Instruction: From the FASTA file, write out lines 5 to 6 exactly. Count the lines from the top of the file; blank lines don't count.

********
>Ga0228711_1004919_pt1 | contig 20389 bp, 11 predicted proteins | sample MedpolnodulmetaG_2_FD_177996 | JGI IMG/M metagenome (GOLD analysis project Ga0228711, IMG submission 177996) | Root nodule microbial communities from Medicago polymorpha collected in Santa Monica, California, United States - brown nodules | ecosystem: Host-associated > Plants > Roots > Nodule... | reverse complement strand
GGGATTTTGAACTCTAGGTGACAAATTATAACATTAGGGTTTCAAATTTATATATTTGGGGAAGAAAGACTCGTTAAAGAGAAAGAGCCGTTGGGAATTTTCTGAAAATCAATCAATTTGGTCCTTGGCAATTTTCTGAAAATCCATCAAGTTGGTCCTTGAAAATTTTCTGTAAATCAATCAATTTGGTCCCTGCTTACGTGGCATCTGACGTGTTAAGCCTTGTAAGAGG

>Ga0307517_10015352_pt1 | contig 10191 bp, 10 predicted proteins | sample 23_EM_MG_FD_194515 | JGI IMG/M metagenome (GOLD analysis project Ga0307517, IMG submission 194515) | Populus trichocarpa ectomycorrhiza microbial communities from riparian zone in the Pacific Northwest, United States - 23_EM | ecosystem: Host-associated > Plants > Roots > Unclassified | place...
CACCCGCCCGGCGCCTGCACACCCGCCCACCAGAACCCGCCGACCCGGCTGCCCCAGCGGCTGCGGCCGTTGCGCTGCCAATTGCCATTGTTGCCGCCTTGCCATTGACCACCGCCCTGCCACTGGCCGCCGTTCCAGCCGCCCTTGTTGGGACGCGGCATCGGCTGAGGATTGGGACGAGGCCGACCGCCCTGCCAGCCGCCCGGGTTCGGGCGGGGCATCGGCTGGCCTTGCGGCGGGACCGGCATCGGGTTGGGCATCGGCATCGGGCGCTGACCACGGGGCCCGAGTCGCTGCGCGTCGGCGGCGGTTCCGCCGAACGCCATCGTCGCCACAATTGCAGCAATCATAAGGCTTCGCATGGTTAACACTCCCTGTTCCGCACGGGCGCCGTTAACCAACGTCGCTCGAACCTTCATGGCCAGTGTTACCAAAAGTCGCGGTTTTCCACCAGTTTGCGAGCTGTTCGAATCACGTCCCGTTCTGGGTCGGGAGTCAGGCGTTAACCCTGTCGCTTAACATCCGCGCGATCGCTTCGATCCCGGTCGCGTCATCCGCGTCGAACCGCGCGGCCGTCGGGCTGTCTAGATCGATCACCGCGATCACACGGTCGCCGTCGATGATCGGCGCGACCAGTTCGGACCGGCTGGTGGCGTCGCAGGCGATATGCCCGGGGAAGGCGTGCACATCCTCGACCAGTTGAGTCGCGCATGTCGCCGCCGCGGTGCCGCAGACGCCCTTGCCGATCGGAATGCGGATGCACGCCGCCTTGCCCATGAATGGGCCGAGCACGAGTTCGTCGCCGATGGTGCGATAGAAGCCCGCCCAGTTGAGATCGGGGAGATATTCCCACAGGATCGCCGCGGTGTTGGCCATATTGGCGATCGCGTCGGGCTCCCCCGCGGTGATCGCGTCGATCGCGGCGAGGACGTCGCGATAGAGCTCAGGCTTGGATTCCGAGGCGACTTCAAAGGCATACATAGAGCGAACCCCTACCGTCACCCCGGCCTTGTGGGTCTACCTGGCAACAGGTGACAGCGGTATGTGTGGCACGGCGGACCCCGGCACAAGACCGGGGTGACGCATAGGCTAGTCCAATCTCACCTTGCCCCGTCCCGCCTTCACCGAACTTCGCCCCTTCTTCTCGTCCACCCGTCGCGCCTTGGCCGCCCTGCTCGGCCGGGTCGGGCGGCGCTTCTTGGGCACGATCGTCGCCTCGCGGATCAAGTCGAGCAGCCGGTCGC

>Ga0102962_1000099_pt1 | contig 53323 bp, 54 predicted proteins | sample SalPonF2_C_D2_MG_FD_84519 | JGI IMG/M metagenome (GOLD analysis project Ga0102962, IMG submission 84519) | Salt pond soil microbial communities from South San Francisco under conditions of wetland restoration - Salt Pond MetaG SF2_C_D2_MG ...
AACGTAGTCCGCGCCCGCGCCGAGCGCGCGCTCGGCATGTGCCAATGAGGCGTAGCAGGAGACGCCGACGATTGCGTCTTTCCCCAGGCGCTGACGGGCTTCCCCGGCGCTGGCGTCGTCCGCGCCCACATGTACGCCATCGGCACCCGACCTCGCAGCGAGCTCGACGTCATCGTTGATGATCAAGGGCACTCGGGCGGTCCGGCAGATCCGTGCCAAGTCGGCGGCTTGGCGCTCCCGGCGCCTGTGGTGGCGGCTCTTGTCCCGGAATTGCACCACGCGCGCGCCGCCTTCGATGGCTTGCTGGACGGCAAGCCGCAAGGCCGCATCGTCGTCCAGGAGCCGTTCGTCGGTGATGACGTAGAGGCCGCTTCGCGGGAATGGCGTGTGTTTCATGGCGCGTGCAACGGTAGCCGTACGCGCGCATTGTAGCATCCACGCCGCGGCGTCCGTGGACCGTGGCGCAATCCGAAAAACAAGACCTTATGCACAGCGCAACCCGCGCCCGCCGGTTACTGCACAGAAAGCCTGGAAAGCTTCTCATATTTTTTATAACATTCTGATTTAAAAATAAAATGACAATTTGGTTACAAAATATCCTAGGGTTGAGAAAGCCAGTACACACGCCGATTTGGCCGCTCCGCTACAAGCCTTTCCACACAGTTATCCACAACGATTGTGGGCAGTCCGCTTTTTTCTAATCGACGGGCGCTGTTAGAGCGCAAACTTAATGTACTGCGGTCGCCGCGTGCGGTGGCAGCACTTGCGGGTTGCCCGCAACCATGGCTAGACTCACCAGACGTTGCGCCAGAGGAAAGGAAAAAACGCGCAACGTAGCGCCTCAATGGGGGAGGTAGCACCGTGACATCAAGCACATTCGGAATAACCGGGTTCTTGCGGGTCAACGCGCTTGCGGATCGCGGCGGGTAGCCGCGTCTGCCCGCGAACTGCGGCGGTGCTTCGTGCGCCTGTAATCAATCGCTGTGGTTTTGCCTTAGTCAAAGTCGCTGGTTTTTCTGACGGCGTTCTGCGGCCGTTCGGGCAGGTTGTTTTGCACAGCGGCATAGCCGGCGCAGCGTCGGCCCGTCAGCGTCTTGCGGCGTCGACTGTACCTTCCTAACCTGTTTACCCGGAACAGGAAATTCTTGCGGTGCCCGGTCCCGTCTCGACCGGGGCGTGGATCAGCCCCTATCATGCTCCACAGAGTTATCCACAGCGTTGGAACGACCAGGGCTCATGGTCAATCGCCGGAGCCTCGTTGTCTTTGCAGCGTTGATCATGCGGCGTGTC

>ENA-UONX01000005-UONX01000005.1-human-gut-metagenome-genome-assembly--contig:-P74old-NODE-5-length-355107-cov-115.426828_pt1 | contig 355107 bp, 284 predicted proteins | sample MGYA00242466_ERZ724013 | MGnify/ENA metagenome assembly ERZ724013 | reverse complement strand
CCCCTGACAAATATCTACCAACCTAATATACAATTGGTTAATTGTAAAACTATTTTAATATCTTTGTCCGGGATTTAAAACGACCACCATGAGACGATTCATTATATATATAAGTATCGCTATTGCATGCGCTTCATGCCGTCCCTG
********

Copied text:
>Ga0102962_1000099_pt1 | contig 53323 bp, 54 predicted proteins | sample SalPonF2_C_D2_MG_FD_84519 | JGI IMG/M metagenome (GOLD analysis project Ga0102962, IMG submission 84519) | Salt pond soil microbial communities from South San Francisco under conditions of wetland restoration - Salt Pond MetaG SF2_C_D2_MG ...
AACGTAGTCCGCGCCCGCGCCGAGCGCGCGCTCGGCATGTGCCAATGAGGCGTAGCAGGAGACGCCGACGATTGCGTCTTTCCCCAGGCGCTGACGGGCTTCCCCGGCGCTGGCGTCGTCCGCGCCCACATGTACGCCATCGGCACCCGACCTCGCAGCGAGCTCGACGTCATCGTTGATGATCAAGGGCACTCGGGCGGTCCGGCAGATCCGTGCCAAGTCGGCGGCTTGGCGCTCCCGGCGCCTGTGGTGGCGGCTCTTGTCCCGGAATTGCACCACGCGCGCGCCGCCTTCGATGGCTTGCTGGACGGCAAGCCGCAAGGCCGCATCGTCGTCCAGGAGCCGTTCGTCGGTGATGACGTAGAGGCCGCTTCGCGGGAATGGCGTGTGTTTCATGGCGCGTGCAACGGTAGCCGTACGCGCGCATTGTAGCATCCACGCCGCGGCGTCCGTGGACCGTGGCGCAATCCGAAAAACAAGACCTTATGCACAGCGCAACCCGCGCCCGCCGGTTACTGCACAGAAAGCCTGGAAAGCTTCTCATATTTTTTATAACATTCTGATTTAAAAATAAAATGACAATTTGGTTACAAAATATCCTAGGGTTGAGAAAGCCAGTACACACGCCGATTTGGCCGCTCCGCTACAAGCCTTTCCACACAGTTATCCACAACGATTGTGGGCAGTCCGCTTTTTTCTAATCGACGGGCGCTGTTAGAGCGCAAACTTAATGTACTGCGGTCGCCGCGTGCGGTGGCAGCACTTGCGGGTTGCCCGCAACCATGGCTAGACTCACCAGACGTTGCGCCAGAGGAAAGGAAAAAACGCGCAACGTAGCGCCTCAATGGGGGAGGTAGCACCGTGACATCAAGCACATTCGGAATAACCGGGTTCTTGCGGGTCAACGCGCTTGCGGATCGCGGCGGGTAGCCGCGTCTGCCCGCGAACTGCGGCGGTGCTTCGTGCGCCTGTAATCAATCGCTGTGGTTTTGCCTTAGTCAAAGTCGCTGGTTTTTCTGACGGCGTTCTGCGGCCGTTCGGGCAGGTTGTTTTGCACAGCGGCATAGCCGGCGCAGCGTCGGCCCGTCAGCGTCTTGCGGCGTCGACTGTACCTTCCTAACCTGTTTACCCGGAACAGGAAATTCTTGCGGTGCCCGGTCCCGTCTCGACCGGGGCGTGGATCAGCCCCTATCATGCTCCACAGAGTTATCCACAGCGTTGGAACGACCAGGGCTCATGGTCAATCGCCGGAGCCTCGTTGTCTTTGCAGCGTTGATCATGCGGCGTGTC